Autifony completes Phase I trial of AUT00206 to treat schizophrenia

1st August 2016 (Last Updated August 1st, 2016 18:30)

UK-based biotechnology company Autifony Therapeutics (Autifony) has completed its Phase I clinical trial of Kv3 modulator, AUT00206, to treat schizophrenia.

UK-based biotechnology company Autifony Therapeutics (Autifony) has completed its Phase I clinical trial of Kv3 modulator, AUT00206, to treat schizophrenia.

AUT00206 is an orally administered, active small molecule developed to selectively modulate Kv3 potassium channels.

The double blind, randomised, placebo controlled, single ascending dose and multiple ascending dose Phase I trial has  evaluated the safety, tolerability and pharmacokinetics profile of AUT00206 in more than 60 healthy volunteers.

Autifony CEO Dr Charles Large said: “We are delighted that AUT00206 is showing such a promising profile.

“It is widely recognised that there is a huge unmet need for new, more efficacious and safer treatments for schizophrenia.

“We believe AUT00206 has the potential to be a breakthrough for patients, and we will therefore continue to seek collaborative ways to expedite development of this exciting new drug.”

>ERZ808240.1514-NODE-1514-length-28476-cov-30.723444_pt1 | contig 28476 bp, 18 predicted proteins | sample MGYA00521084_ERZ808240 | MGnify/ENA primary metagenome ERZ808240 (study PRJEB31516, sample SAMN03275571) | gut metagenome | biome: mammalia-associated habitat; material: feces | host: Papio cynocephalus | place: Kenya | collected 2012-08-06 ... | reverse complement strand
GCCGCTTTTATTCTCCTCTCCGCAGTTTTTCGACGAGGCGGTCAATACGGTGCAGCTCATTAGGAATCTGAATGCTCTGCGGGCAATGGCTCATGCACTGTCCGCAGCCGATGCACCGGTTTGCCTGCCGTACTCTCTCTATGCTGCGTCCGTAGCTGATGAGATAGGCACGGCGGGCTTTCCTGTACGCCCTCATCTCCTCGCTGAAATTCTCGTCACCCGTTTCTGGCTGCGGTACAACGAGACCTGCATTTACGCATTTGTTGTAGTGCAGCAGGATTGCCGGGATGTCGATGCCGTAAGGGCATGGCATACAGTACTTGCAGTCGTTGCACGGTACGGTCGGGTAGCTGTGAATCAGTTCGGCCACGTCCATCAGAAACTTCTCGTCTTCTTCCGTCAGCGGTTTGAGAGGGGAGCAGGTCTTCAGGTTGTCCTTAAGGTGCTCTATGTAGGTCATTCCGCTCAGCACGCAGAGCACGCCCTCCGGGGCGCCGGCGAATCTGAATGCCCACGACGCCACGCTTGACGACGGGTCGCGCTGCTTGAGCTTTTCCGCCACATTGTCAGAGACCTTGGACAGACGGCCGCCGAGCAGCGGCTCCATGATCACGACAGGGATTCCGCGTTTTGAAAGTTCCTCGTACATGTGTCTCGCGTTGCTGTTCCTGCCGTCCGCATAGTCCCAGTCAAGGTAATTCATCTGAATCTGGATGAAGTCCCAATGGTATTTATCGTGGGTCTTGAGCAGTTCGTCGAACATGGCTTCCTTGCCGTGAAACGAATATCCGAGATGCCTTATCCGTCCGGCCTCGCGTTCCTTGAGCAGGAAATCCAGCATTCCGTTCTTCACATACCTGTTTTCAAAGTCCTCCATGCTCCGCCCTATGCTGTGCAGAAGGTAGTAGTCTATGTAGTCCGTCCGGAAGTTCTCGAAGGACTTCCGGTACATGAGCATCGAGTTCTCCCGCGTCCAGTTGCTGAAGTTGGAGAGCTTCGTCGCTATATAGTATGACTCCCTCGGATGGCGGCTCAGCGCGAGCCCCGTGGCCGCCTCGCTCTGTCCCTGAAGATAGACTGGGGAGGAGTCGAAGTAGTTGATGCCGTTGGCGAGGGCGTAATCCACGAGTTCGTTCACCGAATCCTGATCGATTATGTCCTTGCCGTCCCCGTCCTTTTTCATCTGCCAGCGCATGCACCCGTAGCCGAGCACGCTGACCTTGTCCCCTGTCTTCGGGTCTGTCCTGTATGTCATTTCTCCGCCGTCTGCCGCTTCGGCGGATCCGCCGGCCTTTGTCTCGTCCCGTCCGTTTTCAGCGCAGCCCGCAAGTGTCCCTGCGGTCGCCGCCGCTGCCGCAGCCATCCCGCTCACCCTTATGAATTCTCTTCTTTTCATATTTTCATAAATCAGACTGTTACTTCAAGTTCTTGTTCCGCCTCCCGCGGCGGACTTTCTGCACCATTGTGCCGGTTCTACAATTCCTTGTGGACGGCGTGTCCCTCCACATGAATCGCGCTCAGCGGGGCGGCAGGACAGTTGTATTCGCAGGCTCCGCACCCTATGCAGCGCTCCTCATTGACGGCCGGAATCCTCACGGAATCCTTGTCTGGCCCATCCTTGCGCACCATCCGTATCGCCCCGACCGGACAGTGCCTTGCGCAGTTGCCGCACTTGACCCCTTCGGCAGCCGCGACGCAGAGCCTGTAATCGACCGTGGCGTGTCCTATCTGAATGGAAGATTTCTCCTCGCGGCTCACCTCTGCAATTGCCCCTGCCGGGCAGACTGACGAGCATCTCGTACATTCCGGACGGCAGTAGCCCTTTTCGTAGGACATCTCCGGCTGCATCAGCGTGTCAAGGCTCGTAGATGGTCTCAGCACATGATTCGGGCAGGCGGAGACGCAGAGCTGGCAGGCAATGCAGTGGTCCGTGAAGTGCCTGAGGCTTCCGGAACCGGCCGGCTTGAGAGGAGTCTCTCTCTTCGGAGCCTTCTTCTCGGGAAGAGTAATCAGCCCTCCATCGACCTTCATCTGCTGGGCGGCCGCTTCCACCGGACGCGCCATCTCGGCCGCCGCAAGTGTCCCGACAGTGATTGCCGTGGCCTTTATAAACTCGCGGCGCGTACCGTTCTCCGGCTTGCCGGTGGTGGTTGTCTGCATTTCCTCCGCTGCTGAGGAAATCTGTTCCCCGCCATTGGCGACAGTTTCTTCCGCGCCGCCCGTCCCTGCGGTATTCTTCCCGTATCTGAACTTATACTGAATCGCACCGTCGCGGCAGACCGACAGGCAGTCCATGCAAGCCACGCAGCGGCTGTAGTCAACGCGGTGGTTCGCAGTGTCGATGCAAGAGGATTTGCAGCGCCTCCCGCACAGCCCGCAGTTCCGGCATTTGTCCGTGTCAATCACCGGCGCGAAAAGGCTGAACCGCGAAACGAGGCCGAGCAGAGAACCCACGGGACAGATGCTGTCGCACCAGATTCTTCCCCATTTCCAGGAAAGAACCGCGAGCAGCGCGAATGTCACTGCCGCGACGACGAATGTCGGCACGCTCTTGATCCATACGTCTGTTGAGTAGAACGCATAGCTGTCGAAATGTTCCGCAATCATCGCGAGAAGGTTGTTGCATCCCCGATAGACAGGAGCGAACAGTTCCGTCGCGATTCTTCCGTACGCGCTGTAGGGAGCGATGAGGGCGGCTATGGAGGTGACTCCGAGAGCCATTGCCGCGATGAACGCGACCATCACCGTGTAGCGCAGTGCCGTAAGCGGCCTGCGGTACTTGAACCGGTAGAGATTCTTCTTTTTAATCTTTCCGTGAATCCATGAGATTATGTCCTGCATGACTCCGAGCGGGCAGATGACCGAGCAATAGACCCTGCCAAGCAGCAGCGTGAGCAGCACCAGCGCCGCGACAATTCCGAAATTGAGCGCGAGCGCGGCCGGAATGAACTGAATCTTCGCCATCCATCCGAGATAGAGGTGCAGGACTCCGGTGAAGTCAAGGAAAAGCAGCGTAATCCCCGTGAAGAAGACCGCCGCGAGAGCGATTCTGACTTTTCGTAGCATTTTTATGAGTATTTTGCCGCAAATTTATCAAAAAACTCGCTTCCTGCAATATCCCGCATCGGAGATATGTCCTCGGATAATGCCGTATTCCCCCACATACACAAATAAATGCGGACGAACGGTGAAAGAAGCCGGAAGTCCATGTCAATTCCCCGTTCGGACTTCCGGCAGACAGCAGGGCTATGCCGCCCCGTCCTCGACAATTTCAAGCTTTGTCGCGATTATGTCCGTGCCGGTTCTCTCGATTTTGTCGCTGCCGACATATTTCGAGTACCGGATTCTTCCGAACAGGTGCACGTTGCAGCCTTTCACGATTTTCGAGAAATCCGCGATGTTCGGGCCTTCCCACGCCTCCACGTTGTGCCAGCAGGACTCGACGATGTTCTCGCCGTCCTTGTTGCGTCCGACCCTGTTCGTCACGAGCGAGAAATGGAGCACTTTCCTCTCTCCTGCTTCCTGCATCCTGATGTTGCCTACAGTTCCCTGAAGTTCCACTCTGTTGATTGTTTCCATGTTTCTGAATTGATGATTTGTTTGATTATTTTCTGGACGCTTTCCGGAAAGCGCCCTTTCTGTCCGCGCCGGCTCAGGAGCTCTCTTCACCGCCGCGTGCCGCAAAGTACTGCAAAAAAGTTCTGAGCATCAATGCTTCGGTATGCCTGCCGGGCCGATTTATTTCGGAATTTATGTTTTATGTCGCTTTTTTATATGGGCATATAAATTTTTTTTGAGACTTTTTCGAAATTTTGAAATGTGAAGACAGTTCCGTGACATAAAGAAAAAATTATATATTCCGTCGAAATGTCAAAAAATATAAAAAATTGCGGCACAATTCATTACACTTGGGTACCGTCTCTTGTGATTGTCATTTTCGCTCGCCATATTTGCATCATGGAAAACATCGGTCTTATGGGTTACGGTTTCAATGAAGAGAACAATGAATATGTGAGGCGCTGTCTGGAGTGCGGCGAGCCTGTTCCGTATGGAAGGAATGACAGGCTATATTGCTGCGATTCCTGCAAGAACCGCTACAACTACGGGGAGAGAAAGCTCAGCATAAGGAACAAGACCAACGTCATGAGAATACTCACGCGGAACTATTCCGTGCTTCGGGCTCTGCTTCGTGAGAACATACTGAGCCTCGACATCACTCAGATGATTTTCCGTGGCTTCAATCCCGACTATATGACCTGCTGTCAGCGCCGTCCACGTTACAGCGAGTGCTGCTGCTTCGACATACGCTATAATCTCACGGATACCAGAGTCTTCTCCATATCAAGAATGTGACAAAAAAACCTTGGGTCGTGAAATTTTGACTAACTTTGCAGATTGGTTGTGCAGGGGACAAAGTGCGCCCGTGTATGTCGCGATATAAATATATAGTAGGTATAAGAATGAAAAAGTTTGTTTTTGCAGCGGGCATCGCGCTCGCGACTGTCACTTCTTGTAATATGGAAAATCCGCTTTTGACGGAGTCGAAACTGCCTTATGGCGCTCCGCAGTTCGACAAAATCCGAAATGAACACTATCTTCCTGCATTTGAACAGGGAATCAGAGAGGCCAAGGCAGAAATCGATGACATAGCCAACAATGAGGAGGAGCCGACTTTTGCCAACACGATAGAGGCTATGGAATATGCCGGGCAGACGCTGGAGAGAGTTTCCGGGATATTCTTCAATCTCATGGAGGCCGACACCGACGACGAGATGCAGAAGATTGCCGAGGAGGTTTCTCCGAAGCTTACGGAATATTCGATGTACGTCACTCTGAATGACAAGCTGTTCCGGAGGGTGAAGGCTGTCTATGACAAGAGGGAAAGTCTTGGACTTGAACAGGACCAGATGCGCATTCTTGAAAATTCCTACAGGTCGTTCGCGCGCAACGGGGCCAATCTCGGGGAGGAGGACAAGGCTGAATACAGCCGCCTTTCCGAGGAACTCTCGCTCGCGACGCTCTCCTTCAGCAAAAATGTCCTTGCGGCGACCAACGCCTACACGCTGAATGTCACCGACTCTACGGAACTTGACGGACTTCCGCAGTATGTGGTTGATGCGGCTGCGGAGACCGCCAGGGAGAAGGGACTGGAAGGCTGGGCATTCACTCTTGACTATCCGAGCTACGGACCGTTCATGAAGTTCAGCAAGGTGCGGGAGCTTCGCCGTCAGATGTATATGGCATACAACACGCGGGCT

"We believe AUT00206 has the potential to be a breakthrough for patients, and we will therefore continue to seek collaborative ways to expedite development of this exciting new drug."

It has been suggested that modulation of Kv3 channels can result in an early treatment of schizophrenia with an improved safety profile, compared to the contemporary antipsychotic treatments.

Preclinical models inform that the new approach can treat cognitive and negative symptoms, as well as positive symptoms related to the disorder.

AUT00206 was also demonstrated as safe and well tolerated, with pharmacokinetics aligned to the required drug concentrations levels, resulting in a clinical effect.

The company is planning to conduct two Phase Ib clinical trials, a ketamine challenge study and a study in schizophrenia patients to determine clinical biomarkers of efficacy.


Image: fMRI displaying normal brain control and a schizophrenic brain. Photo: courtesy of Kim J, Matthews NL, Park S.